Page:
Venus Geographic Location in Sol Through the eyes of Trio Catte | World Anvil


The most ambitious terraforming project in history. When the Venus operation began, the parties involved already had lessons learned from Mars to fall back on, as well as centuries of scientific advancement beyond that point, but they were dealing with a vastly more challenging planet. The absurdly high temperatures, lack of a magnetic field and terribly slow rotational speed were all problems that had been declared insurmountable by Martian scientists during their own terraforming operation. Now, they posed the first in a series of challenges to overcome, and a public demonstration of just how monstrously powerful science had become. When the rotational accelerators were put into orbit around the world and began casting their magnetic webs around its axis, slowly speeding up its spin inch by painful inch in a cascading effect of little nudges, it became apparent that the Vector race possessed the means to do drastically more frightening things than they had previously realized. During the course of the Venus terraform, the planet’s rotational speed would accelerate from one turn every 238 Earth days to an almost perfect 24 hour spin, in the opposite direction. Its core would be liquefied, its magnetic field restored, and its atmosphere stabilized. When all was finally said and done, Venus emerged as a beautiful new, habitable world, and the odd realization that technology had advanced to a point of Godhood took root in the Vector mind and never really let go.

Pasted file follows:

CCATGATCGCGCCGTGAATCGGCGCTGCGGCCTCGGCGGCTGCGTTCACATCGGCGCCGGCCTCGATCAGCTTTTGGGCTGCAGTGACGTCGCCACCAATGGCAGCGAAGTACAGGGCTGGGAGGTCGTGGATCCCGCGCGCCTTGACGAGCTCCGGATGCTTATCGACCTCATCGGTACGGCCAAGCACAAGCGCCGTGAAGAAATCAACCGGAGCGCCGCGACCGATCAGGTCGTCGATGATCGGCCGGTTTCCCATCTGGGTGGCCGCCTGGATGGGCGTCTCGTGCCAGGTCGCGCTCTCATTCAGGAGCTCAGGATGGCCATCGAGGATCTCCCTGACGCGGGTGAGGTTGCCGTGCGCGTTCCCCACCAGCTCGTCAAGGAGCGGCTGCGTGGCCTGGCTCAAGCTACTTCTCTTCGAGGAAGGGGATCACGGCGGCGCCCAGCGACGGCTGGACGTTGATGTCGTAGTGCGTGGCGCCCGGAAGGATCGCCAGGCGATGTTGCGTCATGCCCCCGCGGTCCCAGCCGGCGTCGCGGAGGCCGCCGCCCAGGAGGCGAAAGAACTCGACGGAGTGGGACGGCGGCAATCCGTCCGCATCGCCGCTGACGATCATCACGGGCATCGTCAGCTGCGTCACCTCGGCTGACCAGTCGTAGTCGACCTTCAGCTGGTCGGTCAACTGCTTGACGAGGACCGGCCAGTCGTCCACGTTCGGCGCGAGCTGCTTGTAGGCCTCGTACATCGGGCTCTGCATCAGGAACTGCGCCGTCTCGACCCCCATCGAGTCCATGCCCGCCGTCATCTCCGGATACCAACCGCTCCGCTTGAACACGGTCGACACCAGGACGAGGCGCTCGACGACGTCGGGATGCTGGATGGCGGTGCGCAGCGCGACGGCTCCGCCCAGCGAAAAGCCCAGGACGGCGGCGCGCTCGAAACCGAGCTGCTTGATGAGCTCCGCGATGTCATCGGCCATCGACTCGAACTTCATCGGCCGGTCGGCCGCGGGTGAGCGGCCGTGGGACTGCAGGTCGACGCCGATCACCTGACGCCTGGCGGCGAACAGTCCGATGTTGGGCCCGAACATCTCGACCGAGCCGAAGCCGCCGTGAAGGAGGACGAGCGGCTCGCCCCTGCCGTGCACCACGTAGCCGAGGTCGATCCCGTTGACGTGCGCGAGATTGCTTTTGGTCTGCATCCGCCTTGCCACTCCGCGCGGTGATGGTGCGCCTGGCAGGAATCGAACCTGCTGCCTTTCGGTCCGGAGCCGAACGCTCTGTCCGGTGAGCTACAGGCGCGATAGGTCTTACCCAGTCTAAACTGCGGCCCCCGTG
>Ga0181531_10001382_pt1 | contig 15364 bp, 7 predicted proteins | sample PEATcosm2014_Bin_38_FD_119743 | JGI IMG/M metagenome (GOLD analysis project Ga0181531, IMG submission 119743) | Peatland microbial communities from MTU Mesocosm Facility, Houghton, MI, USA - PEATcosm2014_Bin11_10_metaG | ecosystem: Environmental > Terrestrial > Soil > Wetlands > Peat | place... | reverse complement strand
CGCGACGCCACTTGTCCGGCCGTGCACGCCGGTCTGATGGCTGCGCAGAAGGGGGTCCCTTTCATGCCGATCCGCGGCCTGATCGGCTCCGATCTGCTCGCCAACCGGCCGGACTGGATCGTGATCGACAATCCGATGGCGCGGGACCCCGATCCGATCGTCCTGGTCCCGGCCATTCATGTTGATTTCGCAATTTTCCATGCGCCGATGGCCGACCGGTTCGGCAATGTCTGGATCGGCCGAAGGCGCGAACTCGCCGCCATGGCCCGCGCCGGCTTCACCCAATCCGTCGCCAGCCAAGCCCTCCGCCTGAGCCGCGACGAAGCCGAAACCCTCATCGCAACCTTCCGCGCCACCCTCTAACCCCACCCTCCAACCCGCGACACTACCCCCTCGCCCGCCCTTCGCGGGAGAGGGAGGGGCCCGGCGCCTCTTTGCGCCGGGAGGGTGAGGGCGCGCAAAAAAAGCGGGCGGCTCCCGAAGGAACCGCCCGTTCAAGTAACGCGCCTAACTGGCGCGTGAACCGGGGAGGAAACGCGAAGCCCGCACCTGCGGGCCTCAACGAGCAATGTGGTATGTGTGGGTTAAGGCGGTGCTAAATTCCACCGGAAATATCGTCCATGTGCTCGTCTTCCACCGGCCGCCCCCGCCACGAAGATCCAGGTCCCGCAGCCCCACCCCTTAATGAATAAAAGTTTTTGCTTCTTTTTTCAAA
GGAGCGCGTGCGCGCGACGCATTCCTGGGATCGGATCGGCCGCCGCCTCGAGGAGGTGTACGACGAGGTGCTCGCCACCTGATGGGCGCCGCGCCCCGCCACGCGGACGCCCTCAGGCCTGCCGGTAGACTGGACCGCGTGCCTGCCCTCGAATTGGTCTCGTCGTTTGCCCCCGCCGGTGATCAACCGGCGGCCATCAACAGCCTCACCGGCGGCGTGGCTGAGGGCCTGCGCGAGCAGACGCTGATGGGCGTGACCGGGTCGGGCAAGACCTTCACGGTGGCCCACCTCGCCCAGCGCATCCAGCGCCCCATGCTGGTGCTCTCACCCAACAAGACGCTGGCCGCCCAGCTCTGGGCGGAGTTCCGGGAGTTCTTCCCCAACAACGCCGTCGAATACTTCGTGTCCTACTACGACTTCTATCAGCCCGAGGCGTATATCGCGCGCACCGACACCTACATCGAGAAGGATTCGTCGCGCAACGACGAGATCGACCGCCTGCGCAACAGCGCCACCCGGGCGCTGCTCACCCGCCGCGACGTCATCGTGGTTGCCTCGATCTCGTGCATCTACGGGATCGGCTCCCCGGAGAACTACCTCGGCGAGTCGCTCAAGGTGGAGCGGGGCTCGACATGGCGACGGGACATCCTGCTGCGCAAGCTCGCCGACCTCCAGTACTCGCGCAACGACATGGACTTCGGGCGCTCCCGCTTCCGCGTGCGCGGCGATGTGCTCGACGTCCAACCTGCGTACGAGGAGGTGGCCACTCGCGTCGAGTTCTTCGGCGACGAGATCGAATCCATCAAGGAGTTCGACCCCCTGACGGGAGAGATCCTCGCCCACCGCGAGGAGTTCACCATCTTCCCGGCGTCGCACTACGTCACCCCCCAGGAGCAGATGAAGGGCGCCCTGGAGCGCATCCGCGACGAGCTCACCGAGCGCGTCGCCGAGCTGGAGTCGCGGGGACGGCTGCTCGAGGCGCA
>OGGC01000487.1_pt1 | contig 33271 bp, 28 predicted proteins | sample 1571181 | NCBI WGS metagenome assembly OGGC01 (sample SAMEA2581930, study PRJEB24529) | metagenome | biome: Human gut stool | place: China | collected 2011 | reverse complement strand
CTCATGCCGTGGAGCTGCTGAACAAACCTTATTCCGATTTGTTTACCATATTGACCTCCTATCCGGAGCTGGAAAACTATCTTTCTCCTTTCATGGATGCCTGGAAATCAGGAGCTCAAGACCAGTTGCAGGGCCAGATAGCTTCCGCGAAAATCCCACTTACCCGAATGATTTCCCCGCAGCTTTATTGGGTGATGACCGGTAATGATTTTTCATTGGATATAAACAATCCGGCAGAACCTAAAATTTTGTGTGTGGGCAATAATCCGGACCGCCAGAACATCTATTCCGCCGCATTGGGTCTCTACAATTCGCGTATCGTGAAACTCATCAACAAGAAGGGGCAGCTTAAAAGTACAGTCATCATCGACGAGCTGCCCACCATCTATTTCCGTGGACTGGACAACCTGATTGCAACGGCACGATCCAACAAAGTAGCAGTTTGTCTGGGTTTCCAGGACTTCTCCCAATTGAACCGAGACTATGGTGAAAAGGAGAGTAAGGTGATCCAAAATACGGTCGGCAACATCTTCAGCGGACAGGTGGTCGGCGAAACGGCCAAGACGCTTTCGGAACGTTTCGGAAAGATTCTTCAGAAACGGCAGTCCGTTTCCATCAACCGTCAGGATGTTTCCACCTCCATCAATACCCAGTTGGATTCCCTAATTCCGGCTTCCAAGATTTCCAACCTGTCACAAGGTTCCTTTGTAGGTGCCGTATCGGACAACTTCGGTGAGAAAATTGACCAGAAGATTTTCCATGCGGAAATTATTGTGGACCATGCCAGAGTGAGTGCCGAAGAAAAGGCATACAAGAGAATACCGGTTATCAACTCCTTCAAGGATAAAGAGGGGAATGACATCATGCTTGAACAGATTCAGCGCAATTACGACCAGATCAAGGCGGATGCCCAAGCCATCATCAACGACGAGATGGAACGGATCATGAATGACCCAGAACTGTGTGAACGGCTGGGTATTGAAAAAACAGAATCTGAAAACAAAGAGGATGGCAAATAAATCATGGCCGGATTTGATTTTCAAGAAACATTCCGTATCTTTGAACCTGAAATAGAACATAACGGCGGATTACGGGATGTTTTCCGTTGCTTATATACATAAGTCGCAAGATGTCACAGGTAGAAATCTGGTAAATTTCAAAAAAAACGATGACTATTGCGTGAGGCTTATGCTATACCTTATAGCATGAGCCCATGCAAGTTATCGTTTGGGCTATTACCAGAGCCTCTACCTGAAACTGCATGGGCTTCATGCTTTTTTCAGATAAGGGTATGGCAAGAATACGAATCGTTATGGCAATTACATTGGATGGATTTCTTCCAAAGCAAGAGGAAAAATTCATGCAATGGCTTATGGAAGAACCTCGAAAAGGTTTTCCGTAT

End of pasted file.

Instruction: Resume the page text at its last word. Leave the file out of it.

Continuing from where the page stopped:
Venus possesses a vastly more “alien” landscape than Mars. The caustic rains and intense heat of its past have blasted and scoured eerie and beautiful molds into its landscape that share no parallels with anything else in the solar system. Compared to Mars, it’s also enormous and less densely populated. That leaves many areas of the planet rather solitary, almost frontier-like, and has given rise to all sorts of curious new corporate practices. Perhaps most curious was the subsequent lack of massive immigration that was originally expected. Oh, plenty of people moved in, sure, but between the myriad of space stations and the relatively low initial population of the Vector race, no one was really feeling the need to clear out of their home in a hurry. Add the fact that Venus is enormous by comparison, and you end up with a very new, very large, and rather empty world. Despite its now substantial local populous, many parts of Venus still feel like they were dressed up and made ready for a party that never arrived.
— HSD 2.0 Core Rulebook, page 35


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